But what if I got infected this year? Do I still need the vaccine?
It’s true that many people may have some hybrid immunity (dual protection from a combination of vaccination and infection) to COVID-19, doctors say.
But immunity wanes over time — so if it’s been six months or longer since you were last infected or boosted, then getting the updated vaccine is a good move to bring your protection back up this fall and winter, said Dr. Theresa Tam, chief public health officer of Canada, in a Sept. 12 news conference.
In addition, the immunity-boosting effect of infection varies from person to person, said Rasmussen.
“If you got infected in the last year, you probably did get infected with one of the XBB subvariants. But for some people that will act like a booster (shot), but for other people it might not. And you don’t know which one you’re going to be,” she said.
“Getting that booster guarantees that you are going to have that extra protection.”
What about the flu and RSV?
In addition to the COVID-19 vaccine, flu shots will be available across the country this fall.
Like the updated COVID shot, the flu vaccine is formulated to be the best possible match for the strains of the virus that are expected to be circulating. Even though some people may still get the flu if they’re vaccinated, it still protects against severe illness, doctors say.
It is safe to get both the COVID-19 booster and the flu shot at the same time, the Public Health Agency of Canada said.
Getting both vaccines won’t affect their immunological effectiveness, Rasmussen said, noting that health-care providers may give one shot in each arm just to minimize soreness.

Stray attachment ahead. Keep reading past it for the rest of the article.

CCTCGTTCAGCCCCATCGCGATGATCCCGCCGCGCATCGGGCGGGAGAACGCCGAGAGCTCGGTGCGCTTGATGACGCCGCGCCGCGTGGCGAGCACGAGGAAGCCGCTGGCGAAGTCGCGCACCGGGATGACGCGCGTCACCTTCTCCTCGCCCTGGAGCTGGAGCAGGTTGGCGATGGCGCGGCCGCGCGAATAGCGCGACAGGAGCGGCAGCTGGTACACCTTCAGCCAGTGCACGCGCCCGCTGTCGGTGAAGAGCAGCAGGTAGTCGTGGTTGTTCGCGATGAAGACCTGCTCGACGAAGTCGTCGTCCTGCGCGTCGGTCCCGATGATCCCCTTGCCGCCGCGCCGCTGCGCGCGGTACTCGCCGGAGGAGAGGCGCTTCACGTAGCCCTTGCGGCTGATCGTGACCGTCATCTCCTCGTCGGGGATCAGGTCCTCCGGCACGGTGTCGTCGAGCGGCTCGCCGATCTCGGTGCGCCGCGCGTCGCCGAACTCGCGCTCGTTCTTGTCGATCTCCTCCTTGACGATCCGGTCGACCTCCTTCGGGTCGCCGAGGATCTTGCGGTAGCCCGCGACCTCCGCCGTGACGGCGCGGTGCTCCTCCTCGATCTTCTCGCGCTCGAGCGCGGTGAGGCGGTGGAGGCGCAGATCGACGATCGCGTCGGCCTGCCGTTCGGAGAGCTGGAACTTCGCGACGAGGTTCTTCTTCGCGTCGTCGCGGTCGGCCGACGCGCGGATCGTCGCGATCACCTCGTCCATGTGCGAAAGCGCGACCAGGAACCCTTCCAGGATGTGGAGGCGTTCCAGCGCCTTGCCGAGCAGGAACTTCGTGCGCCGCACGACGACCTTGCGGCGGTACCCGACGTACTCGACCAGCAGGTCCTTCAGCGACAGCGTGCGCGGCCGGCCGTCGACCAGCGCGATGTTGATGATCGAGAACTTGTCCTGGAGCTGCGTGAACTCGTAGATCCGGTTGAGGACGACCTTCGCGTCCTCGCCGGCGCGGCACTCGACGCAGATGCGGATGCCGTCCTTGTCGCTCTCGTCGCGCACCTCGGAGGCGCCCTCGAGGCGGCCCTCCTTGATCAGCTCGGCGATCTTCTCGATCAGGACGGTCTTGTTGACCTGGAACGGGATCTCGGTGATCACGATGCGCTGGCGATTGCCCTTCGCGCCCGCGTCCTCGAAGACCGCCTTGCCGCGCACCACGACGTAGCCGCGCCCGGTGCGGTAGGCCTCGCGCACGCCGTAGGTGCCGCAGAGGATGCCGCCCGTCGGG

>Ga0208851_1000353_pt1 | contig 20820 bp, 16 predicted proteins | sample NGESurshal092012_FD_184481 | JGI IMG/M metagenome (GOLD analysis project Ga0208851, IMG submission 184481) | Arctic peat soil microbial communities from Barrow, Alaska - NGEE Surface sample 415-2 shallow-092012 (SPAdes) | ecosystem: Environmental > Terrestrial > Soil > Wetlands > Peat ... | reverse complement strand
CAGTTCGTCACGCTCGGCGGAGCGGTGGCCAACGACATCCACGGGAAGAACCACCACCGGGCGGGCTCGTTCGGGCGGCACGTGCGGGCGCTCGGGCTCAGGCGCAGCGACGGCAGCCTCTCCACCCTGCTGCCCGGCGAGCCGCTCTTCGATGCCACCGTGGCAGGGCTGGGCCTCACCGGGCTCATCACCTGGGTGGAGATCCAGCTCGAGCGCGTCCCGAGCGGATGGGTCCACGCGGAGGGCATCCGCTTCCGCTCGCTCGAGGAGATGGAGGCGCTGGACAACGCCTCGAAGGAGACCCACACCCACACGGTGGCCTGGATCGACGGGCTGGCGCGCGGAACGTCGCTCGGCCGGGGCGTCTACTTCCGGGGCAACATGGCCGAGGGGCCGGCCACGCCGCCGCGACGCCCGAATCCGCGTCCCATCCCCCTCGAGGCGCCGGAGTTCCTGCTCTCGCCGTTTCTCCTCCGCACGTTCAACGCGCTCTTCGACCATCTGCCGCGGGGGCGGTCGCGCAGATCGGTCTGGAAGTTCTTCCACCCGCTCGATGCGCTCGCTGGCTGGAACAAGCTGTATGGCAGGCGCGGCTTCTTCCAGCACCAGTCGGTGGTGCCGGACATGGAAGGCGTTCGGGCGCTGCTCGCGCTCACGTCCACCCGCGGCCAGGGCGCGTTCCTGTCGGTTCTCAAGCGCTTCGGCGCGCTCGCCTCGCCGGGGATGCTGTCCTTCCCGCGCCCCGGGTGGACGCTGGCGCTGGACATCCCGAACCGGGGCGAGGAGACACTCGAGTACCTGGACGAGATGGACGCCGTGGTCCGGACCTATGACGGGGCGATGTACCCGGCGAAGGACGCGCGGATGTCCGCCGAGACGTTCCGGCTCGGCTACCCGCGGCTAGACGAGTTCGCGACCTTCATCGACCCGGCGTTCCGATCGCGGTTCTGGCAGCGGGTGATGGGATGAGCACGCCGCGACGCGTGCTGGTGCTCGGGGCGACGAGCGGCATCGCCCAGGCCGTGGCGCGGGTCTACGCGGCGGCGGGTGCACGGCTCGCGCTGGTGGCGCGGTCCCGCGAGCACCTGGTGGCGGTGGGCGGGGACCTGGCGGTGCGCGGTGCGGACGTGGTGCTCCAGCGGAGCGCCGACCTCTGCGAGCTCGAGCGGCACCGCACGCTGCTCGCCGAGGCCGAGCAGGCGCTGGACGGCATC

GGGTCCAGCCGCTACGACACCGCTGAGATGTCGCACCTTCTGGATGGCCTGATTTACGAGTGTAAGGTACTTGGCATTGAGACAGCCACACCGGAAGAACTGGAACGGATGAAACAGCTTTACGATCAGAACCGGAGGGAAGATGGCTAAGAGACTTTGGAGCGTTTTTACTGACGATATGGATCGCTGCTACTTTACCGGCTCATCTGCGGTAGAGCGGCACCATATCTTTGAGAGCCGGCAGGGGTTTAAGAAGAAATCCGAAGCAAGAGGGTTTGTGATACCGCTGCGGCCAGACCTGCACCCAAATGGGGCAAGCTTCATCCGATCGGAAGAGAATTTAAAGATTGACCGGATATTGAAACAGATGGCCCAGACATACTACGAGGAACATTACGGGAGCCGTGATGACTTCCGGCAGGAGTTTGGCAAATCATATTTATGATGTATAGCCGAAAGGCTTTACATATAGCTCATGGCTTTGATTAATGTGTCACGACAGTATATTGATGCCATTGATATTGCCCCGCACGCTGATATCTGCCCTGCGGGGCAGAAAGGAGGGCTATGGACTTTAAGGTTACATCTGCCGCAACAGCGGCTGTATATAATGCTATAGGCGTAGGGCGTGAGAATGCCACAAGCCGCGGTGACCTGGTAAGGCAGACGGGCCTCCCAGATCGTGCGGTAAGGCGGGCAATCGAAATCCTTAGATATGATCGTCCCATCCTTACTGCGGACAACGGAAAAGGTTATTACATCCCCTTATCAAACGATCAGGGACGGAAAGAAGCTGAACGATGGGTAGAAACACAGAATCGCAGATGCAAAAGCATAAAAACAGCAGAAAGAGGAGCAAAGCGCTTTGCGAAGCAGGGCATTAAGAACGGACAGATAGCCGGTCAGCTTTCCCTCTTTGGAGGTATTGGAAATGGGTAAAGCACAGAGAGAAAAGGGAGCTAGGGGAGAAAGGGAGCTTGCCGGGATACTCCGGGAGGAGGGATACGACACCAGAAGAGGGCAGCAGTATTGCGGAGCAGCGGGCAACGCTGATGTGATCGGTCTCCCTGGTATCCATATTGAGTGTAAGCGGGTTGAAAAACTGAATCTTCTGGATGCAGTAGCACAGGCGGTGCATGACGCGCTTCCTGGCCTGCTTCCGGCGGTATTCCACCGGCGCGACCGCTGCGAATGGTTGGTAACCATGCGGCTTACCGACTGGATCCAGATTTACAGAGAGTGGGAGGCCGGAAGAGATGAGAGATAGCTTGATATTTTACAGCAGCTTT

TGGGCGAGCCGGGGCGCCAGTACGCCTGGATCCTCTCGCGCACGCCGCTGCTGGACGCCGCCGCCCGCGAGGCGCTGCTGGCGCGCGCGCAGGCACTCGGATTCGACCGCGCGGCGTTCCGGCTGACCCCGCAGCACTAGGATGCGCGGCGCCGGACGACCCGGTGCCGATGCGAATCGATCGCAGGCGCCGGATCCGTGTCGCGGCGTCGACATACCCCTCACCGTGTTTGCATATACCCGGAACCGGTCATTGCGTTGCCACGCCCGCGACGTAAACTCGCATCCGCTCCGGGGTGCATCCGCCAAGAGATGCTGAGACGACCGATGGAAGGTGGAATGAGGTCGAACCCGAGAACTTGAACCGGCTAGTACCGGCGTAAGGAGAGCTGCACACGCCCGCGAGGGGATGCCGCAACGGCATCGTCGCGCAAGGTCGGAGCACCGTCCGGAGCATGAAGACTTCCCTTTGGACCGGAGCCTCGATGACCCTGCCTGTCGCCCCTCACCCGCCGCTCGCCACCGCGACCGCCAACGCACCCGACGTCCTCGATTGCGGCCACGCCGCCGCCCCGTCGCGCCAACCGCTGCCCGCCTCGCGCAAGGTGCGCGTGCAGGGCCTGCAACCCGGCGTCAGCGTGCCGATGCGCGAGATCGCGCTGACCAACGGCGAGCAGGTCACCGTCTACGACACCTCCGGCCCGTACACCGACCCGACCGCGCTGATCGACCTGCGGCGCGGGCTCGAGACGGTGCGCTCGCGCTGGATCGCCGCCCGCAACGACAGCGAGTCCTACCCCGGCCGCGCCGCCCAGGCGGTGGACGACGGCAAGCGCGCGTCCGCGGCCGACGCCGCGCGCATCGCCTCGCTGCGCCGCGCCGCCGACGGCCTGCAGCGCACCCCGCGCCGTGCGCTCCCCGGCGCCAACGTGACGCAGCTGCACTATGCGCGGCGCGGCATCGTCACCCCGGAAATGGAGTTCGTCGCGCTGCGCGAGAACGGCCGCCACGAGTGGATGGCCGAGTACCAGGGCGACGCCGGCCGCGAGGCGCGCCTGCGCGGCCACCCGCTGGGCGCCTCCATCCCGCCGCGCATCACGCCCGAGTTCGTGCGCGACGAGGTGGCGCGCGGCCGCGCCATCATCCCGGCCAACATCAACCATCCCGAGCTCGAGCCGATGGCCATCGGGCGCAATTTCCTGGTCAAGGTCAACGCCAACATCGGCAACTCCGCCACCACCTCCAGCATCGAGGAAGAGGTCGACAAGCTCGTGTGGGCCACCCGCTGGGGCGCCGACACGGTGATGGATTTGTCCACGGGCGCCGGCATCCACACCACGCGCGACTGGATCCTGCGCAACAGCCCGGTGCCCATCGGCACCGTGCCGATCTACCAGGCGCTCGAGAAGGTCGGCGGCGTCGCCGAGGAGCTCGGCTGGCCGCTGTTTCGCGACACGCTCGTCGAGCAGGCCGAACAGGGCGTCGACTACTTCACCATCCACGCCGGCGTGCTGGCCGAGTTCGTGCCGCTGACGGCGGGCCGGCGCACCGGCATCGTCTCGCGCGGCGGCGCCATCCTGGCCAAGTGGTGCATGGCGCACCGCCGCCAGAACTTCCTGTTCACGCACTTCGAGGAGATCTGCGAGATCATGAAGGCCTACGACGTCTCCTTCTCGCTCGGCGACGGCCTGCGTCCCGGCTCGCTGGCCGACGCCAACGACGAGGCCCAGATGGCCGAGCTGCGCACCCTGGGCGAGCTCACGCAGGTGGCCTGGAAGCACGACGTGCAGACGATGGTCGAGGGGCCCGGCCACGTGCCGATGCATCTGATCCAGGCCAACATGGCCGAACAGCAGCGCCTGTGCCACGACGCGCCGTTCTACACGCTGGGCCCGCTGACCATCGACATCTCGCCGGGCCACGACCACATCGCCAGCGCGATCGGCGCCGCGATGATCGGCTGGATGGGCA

Health officials are hoping that the convenience of getting the two shots at the same time will increase uptake of both vaccines.
Manitoba top doctor urges vaccination as flu and virus season nears
“I think what we sort of leave out when we think about why people don’t get vaccinated is logistics,” said Dr. Kumanan Wilson, chief scientific officer at the Bruyere Research Institute in Ottawa and an immunization researcher. “Make access as easy as possible.”
Health-care professionals are hoping to avoid the “tripledemic” that overwhelmed hospitals and doctor’s offices last fall.
However, there is currently no RSV vaccine available for children, who were hit hard by the virus last year. There is a new RSV vaccine called Arexvy, manufactured by GSK, available this year for adults 60 years of age and older. But it’s not yet clear how widely available that will be.
When can I get the shots?
The exact timing varies between the provinces and territories, but both the flu shot and the updated COVID-19 vaccine are expected to be available in most of the country sometime in October.
Some provinces and territories, including Ontario, Saskatchewan and Northwest Territories, are first vaccinating high-risk populations, including seniors living in long-term care and retirement homes, before making the COVID and flu shots available to the general public.
Doctors and scientists agree that it’s especially critical that vulnerable populations like these are prioritized for vaccination.